Overall, this is an utterly fascinating scifi world with a bit of a ho-hum main character.  The ending may disappoint some readers, and Scalzi’s politics can come through a bit obviously sometimes.  However, those at all intrigued by the plot summary or interested in high quality scifi world building should check it out.

4 out of 5 stars

Source: Borrowed

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Book Review: Fuzzy Nation by John Scalzi (Audiobook narrated by Wil Wheaton)

October 11, 2012 2 comments

Man standing next to an alien creature.Summary:
Jack Halloway–disbarred lawyer now contracted prospector on the planet Zarathustra–just wants to collect his massive amount of money from discovering a large sunstone vein.  He seems to be doing fairly well at finagling ZaraCorp into giving him the sizable portion of the profits that he totally deserves, but one day some local creatures that he dubs Fuzzies invite themselves into his home.  Small and cat-like, only with hands, the Fuzzy family quickly endear themselves to him.  When he shows them to his ex-girlfriend, a biologist, she starts to suspect that they are sentient. And sentience would mean a cessation of all mining on the planet.  What’s a morally ambiguous guy to do?

Review:
I picked this up for three reasons.  1) It was on sale at Audible. 2) I read John Scalzi’s The Android’s Dream and found it hilarious. 3) It’s narrated by Wil Wheaton.  It is certainly an entertaining read, but I must admit it was not quite up to the level that I was expecting from a Scalzi/Wheaton collaboration.

This book is interestingly a reimagining of a YA series written in the 1960s (starting with Little Fuzzy).  I have not read the original but I can tell you that this is not a YA book.  It is definitely your more general adult scifi.  Scalzi explains this as a tradition in scifi movies and tv shows that he thinks should also be carried out in books.

Scalzi’s writing is humorous, although, with the exception of the first couple of chapters, not to the laugh out loud level found in The Android’s Dream.  I particularly enjoy how good he is at giving personality to non-human characters, such as the Fuzzies and Jack’s dog.  The first half of the book is hilarious and well-plotted, complete with adorable aliens, a dog who can trigger explosives, and velociraptor-like native creatures to add to the danger factor.  The second half of the book, though, falls into this void of courtroom proceedings.  I know some people enjoy reading that, but it felt so stark and lacking in life compared to the much more fun first half that included things like the Fuzzies making sandwiches from Jack’s limited Earth supplies.  I’m not really a courtroom procedural reader myself, and frankly the two halves of the book almost felt like two separate books entirely.  I’m not sure what else could be done, though, since the basic plot is proving the sentience of the Fuzzies, which given the parameters of the world that this takes place in, can basically only happen in the courtroom.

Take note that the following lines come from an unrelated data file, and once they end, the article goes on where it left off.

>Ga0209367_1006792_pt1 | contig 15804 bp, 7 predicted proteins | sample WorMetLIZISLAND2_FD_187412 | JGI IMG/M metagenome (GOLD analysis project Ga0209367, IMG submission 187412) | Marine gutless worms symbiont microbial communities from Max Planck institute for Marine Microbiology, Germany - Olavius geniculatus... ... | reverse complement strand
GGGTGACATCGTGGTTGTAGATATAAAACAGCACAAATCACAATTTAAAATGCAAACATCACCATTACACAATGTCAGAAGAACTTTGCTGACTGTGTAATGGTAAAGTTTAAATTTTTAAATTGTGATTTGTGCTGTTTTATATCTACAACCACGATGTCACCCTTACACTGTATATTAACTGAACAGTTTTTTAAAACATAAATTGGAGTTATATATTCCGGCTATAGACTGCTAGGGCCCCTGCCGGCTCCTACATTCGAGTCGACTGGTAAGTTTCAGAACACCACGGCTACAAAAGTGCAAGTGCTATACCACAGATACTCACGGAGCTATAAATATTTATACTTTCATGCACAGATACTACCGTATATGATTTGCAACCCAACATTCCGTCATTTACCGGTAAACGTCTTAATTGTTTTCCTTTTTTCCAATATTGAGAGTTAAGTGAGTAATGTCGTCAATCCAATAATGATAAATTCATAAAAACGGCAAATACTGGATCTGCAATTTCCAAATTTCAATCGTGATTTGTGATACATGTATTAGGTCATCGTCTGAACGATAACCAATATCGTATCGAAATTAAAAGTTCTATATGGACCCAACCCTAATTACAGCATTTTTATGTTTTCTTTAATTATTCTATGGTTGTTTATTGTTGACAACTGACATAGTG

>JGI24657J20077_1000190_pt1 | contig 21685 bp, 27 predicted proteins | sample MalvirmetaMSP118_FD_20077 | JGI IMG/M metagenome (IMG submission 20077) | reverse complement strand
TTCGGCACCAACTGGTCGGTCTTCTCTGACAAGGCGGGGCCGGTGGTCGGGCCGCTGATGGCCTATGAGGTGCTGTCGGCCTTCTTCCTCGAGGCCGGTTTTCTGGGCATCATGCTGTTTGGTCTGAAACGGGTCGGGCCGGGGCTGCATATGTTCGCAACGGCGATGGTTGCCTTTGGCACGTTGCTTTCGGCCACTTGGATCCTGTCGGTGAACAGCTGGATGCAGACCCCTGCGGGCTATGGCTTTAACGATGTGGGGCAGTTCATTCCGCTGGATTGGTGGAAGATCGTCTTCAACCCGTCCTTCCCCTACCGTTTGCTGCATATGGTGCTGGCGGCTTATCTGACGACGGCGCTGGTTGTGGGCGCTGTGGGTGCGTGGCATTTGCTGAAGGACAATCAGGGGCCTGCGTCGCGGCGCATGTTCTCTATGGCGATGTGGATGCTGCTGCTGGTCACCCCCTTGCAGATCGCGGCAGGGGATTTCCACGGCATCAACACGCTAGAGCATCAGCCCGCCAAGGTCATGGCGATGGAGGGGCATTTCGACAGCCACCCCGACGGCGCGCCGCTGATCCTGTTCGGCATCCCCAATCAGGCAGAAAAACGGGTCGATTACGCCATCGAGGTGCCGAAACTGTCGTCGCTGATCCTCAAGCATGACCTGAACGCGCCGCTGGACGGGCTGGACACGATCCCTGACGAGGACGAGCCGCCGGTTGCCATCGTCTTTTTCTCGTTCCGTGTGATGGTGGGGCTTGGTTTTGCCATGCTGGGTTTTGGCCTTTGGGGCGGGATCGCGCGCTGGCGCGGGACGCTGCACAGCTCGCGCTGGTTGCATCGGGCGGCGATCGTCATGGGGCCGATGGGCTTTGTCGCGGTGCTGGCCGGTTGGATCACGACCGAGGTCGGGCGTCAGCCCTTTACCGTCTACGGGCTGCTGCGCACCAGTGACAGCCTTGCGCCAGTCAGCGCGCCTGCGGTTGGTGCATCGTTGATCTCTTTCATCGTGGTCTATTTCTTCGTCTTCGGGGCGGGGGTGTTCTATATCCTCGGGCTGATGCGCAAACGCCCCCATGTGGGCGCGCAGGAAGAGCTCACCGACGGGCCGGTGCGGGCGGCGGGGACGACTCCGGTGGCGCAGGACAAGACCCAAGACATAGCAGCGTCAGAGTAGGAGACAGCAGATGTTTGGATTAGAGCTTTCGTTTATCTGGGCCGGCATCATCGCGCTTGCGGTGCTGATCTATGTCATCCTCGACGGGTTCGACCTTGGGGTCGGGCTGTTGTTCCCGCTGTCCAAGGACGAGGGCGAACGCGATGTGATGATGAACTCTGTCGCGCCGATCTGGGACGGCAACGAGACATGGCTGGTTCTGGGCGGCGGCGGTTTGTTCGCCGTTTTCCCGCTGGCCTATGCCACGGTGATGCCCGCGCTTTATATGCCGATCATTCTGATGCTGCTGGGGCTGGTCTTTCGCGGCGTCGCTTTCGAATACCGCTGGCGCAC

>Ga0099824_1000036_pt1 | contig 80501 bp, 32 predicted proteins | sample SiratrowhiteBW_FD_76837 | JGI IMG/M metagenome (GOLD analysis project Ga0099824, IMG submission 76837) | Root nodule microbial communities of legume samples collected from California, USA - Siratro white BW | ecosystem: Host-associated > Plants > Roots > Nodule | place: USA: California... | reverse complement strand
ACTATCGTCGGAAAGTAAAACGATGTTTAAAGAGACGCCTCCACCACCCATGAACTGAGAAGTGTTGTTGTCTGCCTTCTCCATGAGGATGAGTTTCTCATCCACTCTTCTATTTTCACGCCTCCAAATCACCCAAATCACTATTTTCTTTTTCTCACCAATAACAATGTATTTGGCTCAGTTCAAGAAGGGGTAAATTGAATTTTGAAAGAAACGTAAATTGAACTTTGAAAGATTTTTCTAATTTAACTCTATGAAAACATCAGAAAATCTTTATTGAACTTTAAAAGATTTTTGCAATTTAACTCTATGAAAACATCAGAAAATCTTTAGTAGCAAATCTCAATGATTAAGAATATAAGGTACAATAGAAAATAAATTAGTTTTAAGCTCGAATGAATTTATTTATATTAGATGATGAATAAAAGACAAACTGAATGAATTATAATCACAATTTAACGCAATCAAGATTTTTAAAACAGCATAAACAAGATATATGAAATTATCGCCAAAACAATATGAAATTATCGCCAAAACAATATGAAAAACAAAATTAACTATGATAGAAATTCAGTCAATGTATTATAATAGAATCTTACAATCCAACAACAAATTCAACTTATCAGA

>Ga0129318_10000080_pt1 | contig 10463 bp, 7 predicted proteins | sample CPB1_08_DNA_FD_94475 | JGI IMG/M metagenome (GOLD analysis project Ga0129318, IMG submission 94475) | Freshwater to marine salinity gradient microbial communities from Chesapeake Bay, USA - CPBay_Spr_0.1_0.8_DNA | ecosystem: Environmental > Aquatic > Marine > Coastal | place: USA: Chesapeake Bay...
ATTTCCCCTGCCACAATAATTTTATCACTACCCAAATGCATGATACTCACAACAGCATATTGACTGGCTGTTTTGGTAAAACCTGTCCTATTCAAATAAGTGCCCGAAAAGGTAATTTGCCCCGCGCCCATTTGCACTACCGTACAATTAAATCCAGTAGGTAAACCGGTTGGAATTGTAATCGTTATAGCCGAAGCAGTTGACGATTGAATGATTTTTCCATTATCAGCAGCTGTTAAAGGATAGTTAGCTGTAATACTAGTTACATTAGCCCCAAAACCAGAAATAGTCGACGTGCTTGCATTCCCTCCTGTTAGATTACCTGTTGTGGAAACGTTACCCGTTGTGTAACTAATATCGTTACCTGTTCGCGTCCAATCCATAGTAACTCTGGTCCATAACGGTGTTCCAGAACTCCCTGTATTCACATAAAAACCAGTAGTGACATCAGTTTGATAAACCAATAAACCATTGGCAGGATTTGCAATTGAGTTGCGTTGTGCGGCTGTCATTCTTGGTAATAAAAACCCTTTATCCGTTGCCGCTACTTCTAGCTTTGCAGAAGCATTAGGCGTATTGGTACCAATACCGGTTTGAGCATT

As an animal rights advocate, I appreciated the basic storyline that just because you can’t hear creatures communicating doesn’t mean they don’t have relationships and caring amongst themselves.  I wasn’t a fan of the way that sentience was determined with such a human bias or that killing a Fuzzy is only considered truly heinous if it is established that they are sentient.  I would have preferred an ultimate conclusion rejecting speciesism, rather than the quite conservative focus on proving the human-like qualities of the Fuzzies.

Wil Wheaton’s narration was great for the first half of the book.  It’s Wil Wheaton. If you’re not sure if his acting style is for you, just look up his scenes in The Big Bang Theory.  I found his narration very similar to his appearances there.  My one complaint is a bit of a spoiler, so consider yourself warned.  His voice for Papa Fuzzy really grated on my nerves.  It was just so….blech. And not adorable Fuzzy-like.  Otherwise though, he’s a good match for Scalzi’s work.